2022 ◽  
Vol 14 (2) ◽  
pp. 708
Author(s):  
Miren Etxeberria ◽  
Mikhail Konoiko ◽  
Carles Garcia ◽  
Miguel Ángel Perez

The use of recycled aggregate to reduce the over-exploitation of raw aggregates is necessary. This study analysed and categorised the properties of water-washed, fine and coarse, recycled aggregates following European Normalization (EN) specification. Because of their adequate properties, zero impurities and chemical soluble salts, plain recycled concrete was produced using 100% recycled concrete aggregates. Two experimental phases were conducted. Firstly, a laboratory phase, and secondly, an on-site work consisting of a real-scale pavement-base layer. The workability of the produced concretes was validated using two types of admixtures. In addition, the compressive and flexural strength, physical properties, drying shrinkage and depth of penetration of water under pressure validated the concrete design. The authors concluded that the worksite-produced concrete properties were similar to those obtained in the laboratory. Consequently, the laboratory results could be validated for large-scale production. An extended slump value was achieved using 2.5–3% of a multifunctional admixture plus 1–1.2% of superplasticiser in concrete production. In addition, all the produced concretes obtained the required a strength of 20 MPa. Although the pavement-base was produced using 300 kg of cement, the concrete made with 270 kg of cement per m3 and water/cement ratio of 0.53 achieved the best properties with the lowest environmental impact.


Environments ◽  
2022 ◽  
Vol 9 (1) ◽  
pp. 8
Author(s):  
Joseph J. Assaad ◽  
Jamal M. Khatib ◽  
Rawan Ghanem

The use of post-consumer plastics in concrete production is an ideal alternative to dispose of such wastes while reducing the environmental impacts in terms of pollution and consumption of natural resources and energy. This paper investigates different approaches (i.e., reducing water-to-cement ratio and incorporating steel fibers or polymeric latexes) that compensate for the detrimental effect of waste plastics on the drop in concrete mechanical properties including the bond to embedded steel bars. The polyethylene terephthalate (PET) wastes used in this study were derived from plastic bottles that were shredded into small pieces and added during concrete batching at 1.5% to 4.5%, by total volume. Test results showed that the concrete properties are degraded with PET additions, given their lightweight nature and poor characteristic strength compared to aggregate particles. The threshold PET volumetric rates are 4.5% and 3% for concrete made using natural or recycled aggregates, respectively. The reduction of w/c from 0.55 to 0.46 proved efficient to refine the matrix porosity and reinstate the concrete performance. The incorporation of 0.8% steel fibers (by volume) or 15% polymers (by mixing water) were appropriate to enhance the bridging phenomena and reduce the propagation of cracks during the pullout loading of steel bars.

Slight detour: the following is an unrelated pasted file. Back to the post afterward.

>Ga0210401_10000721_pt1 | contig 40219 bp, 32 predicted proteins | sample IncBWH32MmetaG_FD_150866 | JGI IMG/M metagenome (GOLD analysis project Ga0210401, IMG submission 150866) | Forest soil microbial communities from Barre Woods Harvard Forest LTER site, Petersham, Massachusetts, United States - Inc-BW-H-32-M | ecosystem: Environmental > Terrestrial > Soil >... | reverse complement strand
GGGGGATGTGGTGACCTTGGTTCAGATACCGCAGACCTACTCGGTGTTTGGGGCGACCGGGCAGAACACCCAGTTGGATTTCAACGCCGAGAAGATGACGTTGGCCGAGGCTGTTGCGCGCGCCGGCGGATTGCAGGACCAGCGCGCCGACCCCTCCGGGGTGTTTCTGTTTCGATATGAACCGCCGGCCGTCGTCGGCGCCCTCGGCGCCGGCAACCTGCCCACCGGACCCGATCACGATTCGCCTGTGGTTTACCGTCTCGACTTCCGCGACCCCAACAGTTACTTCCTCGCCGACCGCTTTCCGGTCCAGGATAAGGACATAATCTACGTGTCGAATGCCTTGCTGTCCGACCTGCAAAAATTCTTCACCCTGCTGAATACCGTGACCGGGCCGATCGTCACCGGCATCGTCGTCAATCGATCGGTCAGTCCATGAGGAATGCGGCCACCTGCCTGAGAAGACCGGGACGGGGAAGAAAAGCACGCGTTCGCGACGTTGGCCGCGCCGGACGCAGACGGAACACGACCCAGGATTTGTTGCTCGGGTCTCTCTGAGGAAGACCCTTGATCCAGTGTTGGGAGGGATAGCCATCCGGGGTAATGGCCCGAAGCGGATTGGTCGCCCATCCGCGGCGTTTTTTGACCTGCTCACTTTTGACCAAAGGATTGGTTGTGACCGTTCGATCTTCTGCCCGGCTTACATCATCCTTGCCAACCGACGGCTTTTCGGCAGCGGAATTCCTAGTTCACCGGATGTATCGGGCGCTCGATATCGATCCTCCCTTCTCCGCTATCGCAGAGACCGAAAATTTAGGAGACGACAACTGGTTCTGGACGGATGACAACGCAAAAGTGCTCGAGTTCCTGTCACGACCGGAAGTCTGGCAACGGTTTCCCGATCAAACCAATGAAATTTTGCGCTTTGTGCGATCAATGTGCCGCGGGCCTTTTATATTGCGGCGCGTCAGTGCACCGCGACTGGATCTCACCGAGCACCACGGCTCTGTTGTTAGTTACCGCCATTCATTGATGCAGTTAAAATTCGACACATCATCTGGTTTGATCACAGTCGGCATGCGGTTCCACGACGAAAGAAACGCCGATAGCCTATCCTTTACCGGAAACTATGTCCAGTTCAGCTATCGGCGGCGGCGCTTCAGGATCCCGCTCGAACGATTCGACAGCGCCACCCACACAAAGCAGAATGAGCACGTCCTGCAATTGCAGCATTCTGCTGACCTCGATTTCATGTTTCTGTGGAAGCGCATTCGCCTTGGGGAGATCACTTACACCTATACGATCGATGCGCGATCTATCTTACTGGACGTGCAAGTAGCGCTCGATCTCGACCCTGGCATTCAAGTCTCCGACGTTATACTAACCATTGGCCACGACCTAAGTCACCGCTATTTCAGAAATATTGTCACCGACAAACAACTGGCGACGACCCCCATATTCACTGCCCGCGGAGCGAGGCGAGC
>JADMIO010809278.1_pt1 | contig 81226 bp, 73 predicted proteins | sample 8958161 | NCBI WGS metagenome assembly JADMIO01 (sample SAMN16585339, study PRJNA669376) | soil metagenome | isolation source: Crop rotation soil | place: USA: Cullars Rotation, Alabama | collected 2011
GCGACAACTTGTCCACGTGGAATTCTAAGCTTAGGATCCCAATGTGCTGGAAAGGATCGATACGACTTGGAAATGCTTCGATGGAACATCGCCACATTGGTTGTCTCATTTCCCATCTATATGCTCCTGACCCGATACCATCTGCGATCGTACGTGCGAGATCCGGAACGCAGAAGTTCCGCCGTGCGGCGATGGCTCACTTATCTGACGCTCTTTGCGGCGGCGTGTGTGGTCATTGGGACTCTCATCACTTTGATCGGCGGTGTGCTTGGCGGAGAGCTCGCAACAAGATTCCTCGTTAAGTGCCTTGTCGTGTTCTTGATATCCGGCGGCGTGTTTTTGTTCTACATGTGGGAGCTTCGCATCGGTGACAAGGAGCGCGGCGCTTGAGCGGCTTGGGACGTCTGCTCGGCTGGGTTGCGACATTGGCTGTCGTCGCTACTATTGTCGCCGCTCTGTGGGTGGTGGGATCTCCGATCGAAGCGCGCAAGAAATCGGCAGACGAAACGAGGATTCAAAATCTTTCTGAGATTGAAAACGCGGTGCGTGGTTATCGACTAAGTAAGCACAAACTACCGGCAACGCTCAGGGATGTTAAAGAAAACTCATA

2022 ◽  
Vol 1048 ◽  
pp. 412-419
Author(s):  
B. Vijaya Prasad ◽  
Arun P. Kumar ◽  
N. Anand ◽  
Paul Daniel Arumairaj ◽  
T. Dhilip ◽  
...  

The most important cause of the climate changes in the past few decades are due to the emission of CO2.It may be due to human or natural processes such as disposal of waste material from the thermal power plant, consuming natural resources or production of cement etc. Due to increase in infrastructure created the demand of more construction industries. Increasing importance of environmental protection and energy storage has led to the investigation of alternative binders to replace the cement. Geopolymers are an alternative binder for cement concrete production because of their superior mechanical properties. In the present investigation, for developing the Geopolymer concrete (GPC), high calcium fly ash is used as an alternative binder with Na2SiO3 and NaOH as alkaline liquids. Fresh and hardened properties of GPC are examined by appropriate experiments. Alkaline liquid to High calcium Fly ash ratio (AL: HCF) of 0.45, 0.55,0.6 and 0.65 are used with 8M of NaOH and the developed GPC is kept in ambient curing for 7 days, 28 days, and 56 days. It was observed that with an increase of AL to HCF ratio in the fresh GPC increased the workability of GPC. Increase of AL to HCF ratio in GPC mix increased the compressive strength, tensile strength and flexural strength up to a certain limit.